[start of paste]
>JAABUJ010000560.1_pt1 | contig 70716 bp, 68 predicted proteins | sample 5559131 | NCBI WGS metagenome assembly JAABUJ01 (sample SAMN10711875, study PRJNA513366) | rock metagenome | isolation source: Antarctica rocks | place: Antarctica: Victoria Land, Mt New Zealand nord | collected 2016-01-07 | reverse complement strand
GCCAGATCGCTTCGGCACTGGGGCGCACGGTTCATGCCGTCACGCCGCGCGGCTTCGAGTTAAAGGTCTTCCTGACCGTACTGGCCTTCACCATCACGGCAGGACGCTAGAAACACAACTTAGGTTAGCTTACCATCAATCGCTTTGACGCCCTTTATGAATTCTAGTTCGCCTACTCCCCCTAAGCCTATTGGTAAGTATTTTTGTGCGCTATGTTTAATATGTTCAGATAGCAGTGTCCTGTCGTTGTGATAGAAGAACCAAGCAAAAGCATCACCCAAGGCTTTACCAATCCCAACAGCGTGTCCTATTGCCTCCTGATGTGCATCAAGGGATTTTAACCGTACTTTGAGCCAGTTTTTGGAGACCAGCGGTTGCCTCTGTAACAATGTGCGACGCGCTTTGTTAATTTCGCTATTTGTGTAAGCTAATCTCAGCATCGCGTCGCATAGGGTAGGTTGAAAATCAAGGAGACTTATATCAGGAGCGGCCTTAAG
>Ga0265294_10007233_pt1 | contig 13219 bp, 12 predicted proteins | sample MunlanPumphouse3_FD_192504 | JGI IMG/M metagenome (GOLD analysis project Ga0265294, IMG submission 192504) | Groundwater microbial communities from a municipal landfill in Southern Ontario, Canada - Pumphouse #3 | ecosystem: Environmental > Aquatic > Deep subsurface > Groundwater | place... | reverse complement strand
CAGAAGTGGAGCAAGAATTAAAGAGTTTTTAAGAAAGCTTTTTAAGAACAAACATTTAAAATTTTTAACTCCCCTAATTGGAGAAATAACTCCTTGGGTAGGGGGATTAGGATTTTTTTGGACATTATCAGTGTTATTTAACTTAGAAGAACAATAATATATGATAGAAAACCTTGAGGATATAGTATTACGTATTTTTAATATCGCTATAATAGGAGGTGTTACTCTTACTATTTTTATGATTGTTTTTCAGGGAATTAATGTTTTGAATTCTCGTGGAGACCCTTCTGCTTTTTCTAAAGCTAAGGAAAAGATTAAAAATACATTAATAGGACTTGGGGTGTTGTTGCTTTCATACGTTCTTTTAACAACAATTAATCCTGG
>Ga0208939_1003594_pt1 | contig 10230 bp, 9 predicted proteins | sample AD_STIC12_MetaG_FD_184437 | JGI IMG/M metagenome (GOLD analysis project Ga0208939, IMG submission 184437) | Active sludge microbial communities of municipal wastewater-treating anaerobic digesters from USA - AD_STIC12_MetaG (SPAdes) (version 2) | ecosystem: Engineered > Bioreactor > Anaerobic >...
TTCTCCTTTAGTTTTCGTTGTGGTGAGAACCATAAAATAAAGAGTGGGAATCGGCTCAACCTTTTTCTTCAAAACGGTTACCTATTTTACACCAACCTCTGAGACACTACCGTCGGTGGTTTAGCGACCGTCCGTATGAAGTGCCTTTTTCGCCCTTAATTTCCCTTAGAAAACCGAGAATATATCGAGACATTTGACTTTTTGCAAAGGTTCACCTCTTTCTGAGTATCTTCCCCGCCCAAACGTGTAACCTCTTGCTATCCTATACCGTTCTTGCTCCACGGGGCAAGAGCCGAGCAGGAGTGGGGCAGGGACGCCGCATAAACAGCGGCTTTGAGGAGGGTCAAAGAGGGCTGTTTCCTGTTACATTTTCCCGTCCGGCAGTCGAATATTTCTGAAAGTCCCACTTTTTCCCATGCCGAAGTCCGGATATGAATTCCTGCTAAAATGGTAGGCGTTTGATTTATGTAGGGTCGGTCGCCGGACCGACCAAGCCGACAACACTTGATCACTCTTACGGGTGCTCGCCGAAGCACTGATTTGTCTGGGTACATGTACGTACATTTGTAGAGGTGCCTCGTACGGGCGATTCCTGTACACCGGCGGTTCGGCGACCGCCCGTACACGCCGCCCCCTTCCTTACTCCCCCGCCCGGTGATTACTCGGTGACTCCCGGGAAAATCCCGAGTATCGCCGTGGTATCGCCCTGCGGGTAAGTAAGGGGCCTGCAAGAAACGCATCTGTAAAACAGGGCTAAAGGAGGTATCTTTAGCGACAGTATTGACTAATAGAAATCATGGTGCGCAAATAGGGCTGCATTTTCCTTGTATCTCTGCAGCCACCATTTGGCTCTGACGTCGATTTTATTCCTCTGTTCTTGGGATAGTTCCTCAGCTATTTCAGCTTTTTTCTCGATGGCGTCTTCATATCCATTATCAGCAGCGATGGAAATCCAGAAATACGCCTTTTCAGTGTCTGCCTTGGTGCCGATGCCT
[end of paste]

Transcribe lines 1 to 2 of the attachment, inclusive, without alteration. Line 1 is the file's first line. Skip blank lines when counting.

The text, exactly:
>JAABUJ010000560.1_pt1 | contig 70716 bp, 68 predicted proteins | sample 5559131 | NCBI WGS metagenome assembly JAABUJ01 (sample SAMN10711875, study PRJNA513366) | rock metagenome | isolation source: Antarctica rocks | place: Antarctica: Victoria Land, Mt New Zealand nord | collected 2016-01-07 | reverse complement strand
GCCAGATCGCTTCGGCACTGGGGCGCACGGTTCATGCCGTCACGCCGCGCGGCTTCGAGTTAAAGGTCTTCCTGACCGTACTGGCCTTCACCATCACGGCAGGACGCTAGAAACACAACTTAGGTTAGCTTACCATCAATCGCTTTGACGCCCTTTATGAATTCTAGTTCGCCTACTCCCCCTAAGCCTATTGGTAAGTATTTTTGTGCGCTATGTTTAATATGTTCAGATAGCAGTGTCCTGTCGTTGTGATAGAAGAACCAAGCAAAAGCATCACCCAAGGCTTTACCAATCCCAACAGCGTGTCCTATTGCCTCCTGATGTGCATCAAGGGATTTTAACCGTACTTTGAGCCAGTTTTTGGAGACCAGCGGTTGCCTCTGTAACAATGTGCGACGCGCTTTGTTAATTTCGCTATTTGTGTAAGCTAATCTCAGCATCGCGTCGCATAGGGTAGGTTGAAAATCAAGGAGACTTATATCAGGAGCGGCCTTAAG